A Weekend Photographing the Mornington Peninsula

A weekend photographing the Mornington Peninsula, south of Melbourne, with friends is a weekend well spent.

Both sides of the peninsula are bordered by water with a rugged south Victorian coastline and ocean beaches on the eastern side and calmer water, white sand and cute beach boxes along the vast shores of Port Phillip Bay on the western side.

My weekend visit was to catch up with some pals from @thetravelbootcamp.  Many of us had connected online for over a year and for some this was our first meeting #IRL – in real life. 

We started our weekend photographing the Mornington Peninsula, with an early visit to Balnarring Beach on the east coast looking across the water to Phillip Island.

Windswept with an almost desolate feel coupled with a low tide and a cold southerly wind blowing, I began to wonder why I had left my warm bed.

As the sun rose, it cast a golden glow across the sand and all the treasures of the low tide were revealed. The beach started to come to life with dog walkers, horse trainers, birdlife and right on cue a pod of dolphins.

Midway along the beach is a small spit with some worn timber structures similar to the remnants of an old jetty.

Called Groynes they were built during the 1950s to prevent further erosion of the beach following a severe winter storm in 1946. Today a large pile of rocks has been put in place to stop the erosion.

As it was low tide, we were able to get up close and discovered many marine creatures, like Limpets, Conniwinks and little Blue Periwinkles had made their home on the sides of the Groynes amongst the draped seaweed and rusty bolts still in place following 70+ years of harsh onshore winds and salt spray.

I loved the texture and colour of the old, weathered timber and wondered how long they could keep standing against the stormy weather or if they would eventually be consumed by the sea.

We spent the next hour or so snapping away, laughing and enjoying all the beauty of Balnarring Beach before enjoying a hot coffee and delicious breakfast at the nearby Red Hill Bakery before arriving at the nearby Coolart Wetlands and Homestead.

There is so much to see and do and it almost seemed a weekend photographing Victoria’s Mornington Peninsula wasn’t enough time to see it all.

Coolart Homestead was originally a grazing property then stud for racehorses until the 1970s. The grand home was built in the late 19th century and still retains its palatial feel today.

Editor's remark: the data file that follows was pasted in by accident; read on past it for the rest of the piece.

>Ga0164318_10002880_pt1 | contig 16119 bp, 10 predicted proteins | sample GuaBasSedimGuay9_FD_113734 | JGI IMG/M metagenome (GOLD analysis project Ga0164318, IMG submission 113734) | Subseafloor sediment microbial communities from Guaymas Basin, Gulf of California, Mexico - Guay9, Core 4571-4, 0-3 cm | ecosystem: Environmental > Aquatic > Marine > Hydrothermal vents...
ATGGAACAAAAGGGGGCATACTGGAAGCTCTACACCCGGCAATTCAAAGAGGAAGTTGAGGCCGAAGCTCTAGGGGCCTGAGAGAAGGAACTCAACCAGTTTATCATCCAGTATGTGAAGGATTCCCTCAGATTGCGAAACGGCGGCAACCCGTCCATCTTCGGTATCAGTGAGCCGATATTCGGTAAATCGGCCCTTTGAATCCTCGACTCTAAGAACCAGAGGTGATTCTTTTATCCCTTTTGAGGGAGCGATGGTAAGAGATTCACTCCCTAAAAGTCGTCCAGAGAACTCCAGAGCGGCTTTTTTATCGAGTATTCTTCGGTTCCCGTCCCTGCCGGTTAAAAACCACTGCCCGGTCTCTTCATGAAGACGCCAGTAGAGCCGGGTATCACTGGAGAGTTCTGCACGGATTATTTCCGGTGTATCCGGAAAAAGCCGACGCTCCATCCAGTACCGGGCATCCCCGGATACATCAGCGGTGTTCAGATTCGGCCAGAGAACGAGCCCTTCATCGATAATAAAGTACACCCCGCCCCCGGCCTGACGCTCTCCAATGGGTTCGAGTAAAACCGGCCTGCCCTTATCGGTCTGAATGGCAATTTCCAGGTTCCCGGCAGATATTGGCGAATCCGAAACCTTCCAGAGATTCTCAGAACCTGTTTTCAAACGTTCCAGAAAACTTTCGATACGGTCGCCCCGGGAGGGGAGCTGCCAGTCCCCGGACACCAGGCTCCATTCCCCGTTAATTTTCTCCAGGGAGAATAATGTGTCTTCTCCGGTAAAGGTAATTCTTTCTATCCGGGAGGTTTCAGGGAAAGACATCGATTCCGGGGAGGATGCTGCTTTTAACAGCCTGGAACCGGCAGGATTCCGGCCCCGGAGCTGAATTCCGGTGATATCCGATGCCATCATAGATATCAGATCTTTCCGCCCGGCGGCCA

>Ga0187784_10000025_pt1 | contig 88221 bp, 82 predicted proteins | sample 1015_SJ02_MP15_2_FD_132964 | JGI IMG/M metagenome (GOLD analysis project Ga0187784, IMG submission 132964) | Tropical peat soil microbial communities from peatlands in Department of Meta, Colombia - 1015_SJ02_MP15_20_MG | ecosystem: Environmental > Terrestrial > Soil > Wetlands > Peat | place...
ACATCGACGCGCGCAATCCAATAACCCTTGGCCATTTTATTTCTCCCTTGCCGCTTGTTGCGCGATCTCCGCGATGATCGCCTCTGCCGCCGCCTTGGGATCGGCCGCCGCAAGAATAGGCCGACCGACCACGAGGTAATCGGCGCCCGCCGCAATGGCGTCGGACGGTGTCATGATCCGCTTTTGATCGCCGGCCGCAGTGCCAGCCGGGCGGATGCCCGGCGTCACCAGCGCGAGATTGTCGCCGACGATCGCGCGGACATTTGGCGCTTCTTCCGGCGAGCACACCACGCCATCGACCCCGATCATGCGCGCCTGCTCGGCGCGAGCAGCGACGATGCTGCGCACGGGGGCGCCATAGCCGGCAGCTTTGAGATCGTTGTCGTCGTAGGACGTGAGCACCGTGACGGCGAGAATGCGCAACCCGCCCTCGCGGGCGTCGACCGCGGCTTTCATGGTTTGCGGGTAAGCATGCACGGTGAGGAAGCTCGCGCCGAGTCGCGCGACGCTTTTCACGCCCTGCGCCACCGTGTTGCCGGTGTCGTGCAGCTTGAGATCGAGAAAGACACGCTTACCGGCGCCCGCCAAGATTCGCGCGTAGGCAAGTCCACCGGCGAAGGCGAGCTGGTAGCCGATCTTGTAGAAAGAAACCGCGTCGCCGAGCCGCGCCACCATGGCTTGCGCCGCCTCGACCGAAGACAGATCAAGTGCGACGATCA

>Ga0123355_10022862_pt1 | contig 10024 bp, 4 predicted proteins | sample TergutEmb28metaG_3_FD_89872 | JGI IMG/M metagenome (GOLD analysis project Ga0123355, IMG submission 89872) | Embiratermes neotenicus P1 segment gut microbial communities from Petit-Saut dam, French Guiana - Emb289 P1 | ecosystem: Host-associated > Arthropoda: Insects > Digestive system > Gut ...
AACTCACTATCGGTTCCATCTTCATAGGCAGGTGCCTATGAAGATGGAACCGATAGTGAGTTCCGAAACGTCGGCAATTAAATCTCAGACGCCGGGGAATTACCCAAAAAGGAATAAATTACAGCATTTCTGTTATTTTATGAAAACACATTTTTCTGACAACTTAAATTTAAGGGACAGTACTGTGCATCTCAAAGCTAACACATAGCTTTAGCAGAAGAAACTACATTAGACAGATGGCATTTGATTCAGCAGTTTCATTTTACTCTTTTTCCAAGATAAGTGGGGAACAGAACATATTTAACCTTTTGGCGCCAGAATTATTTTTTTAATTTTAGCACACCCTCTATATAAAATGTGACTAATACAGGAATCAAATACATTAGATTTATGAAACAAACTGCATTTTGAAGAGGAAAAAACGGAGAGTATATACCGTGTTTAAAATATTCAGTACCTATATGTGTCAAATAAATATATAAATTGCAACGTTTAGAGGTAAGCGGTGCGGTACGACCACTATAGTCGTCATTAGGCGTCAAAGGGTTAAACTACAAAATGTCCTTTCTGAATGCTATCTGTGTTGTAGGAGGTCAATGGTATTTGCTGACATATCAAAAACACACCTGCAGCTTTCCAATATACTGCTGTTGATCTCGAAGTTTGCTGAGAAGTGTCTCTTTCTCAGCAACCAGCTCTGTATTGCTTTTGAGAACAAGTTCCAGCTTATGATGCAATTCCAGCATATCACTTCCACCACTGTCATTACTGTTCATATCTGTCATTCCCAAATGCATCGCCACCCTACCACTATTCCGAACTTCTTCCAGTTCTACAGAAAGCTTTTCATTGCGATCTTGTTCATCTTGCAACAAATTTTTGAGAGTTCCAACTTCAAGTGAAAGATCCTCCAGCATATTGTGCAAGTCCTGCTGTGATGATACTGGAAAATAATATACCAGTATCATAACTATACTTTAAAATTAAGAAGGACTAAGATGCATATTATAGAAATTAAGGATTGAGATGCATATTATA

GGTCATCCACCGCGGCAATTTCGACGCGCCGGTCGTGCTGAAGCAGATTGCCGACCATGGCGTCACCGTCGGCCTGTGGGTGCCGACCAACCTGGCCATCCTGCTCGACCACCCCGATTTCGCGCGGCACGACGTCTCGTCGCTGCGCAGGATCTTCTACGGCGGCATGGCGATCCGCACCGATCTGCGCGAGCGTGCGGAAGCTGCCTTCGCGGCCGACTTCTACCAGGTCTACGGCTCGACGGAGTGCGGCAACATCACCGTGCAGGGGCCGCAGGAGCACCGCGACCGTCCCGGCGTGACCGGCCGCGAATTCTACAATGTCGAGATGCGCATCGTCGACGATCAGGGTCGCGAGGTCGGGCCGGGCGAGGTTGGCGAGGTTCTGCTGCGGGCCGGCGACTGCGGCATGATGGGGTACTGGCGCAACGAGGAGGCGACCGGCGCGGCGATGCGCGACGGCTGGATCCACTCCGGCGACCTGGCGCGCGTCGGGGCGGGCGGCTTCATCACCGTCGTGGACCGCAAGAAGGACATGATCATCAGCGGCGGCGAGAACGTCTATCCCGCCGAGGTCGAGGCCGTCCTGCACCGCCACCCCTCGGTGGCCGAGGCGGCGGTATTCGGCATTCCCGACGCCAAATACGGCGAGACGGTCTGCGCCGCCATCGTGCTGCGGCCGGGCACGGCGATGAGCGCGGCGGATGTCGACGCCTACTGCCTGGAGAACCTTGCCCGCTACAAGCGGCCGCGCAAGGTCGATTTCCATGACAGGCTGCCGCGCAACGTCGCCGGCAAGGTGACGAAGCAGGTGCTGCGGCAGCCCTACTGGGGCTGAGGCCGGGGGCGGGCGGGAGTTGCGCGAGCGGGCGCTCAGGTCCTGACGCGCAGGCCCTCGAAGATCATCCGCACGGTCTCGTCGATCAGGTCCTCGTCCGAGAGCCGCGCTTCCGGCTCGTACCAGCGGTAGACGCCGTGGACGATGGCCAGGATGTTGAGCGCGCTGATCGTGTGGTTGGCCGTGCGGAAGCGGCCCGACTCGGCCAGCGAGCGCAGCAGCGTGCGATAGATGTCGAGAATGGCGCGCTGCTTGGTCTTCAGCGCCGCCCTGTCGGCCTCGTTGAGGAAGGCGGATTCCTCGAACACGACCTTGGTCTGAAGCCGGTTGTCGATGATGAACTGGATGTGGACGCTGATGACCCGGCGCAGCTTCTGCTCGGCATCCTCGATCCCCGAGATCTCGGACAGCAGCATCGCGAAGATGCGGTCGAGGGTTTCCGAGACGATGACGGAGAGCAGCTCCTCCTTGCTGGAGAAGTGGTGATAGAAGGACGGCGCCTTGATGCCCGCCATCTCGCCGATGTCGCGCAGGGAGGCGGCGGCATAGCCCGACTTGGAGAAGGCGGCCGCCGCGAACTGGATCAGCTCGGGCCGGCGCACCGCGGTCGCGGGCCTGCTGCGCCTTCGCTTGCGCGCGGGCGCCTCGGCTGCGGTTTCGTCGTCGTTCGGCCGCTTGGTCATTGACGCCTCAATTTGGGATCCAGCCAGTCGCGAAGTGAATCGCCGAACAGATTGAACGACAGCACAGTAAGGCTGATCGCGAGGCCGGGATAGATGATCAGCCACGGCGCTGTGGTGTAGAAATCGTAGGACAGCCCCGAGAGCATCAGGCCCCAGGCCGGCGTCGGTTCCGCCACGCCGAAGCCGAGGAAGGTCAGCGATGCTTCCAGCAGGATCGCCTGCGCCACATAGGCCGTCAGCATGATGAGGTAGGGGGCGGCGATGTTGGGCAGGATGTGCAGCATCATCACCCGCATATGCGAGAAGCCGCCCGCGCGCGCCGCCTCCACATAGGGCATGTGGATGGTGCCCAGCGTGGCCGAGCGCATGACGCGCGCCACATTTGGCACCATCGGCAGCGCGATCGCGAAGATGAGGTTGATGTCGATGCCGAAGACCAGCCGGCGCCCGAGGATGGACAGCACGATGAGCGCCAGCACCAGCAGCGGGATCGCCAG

Many outbuildings are dotted around the property with the Stables, the Buttery and shearing sheds well preserved and full of charm.

Walking through the expansive gardens there are many established trees and gardens beds planted with a large variety of gorgeous flowering plants. 

Wandering around the gardens leads down to the wetland areas where there are several bird watching and observing buildings providing visitors with a close view of the many resident as well as migratory birds.

Our lunch stop at T’Gallant Cellar Door and Pizzeria refuelled us for the afternoons activities starting with a visit bayside and Dromana Beach.

It’s safe to say Victorians love a pier! Port Phillip Bay has over a dozen scattered around its foreshore providing all manner of activities swimming, snorkelling, boating, fishing and photographing!

The Dromana Pier was rebuilt in the 1950s from concrete and is just under 200m long. Look closely as each pylon has a number and the date inscribed into the concrete.

Many wouldn’t think a concrete pier as beautiful or as romantic as a timber one. I do however, like the harsh lines and colours from the rust and how the light reflection changed the colour of the water from aqua blue to a pale green.

Dromana Beach is all white sand and seashells, gulls and home to 240 brightly coloured bathing boxes scattered along the foreshore of Port Phillip Bay.

Handed down through generations of families, some have power, some have a heritage listing and they can sell for more than $200,000.

Walking along the beach, I found myself drawn to the classic nautical striped boxes although the contrast of bright orange or pink against the clear blue water was also beautiful.

For our sunset shoot our friend and expert in all things travel and tourism Rhonda Norman from @regionalexperiences suggested we visit Bridgewater Bay. Here the land narrows and in parts it’s only 1km wide between Port Phillip Bay and Bass Strait.

Kate, Lea, Anika and I found it an easy walk along a sandy path to the top of the ridge where the next series of shots were taken. The waves crashing onto the rock shelf below and coastal grasses made for a lovely composition.

We made our way down the well-constructed staircase to the beach and towards our destination on the other side of a rock shelf made up of sharp sandstone!

Instead of the large flat sandstone, I’m familiar with in and around Sydney, this was pitted and sharp with vertical holes and crevices making it tough going.

Carrying camera and gear and trying to pick the easiest, the less water-logged path was a challenge!

Result – 1 soggy wet shoe and sock!

Once we’d made it across the rocks we each found a spot to set up and wait for sunset.

Towards the edge of the rock platform is a large curved rock named Jump Rock and at low tide it was difficult to imagine anyone wanting to climb and jump off this huge monolith for any reason!

Our last morning saw us drive 15 minutes uphill from Dromana to Arthurs Seat and the views of the Port Phillip bayside of the peninsula north and south are spectacular as are the extensive gardens, birds and wildlife.

I enjoyed a great weekend photographing the Mornington Peninsula with a fabulous group of ladies. The whole of the Mornington Peninsula is beautiful and with so much we didn’t see and do I’ll definitely return.


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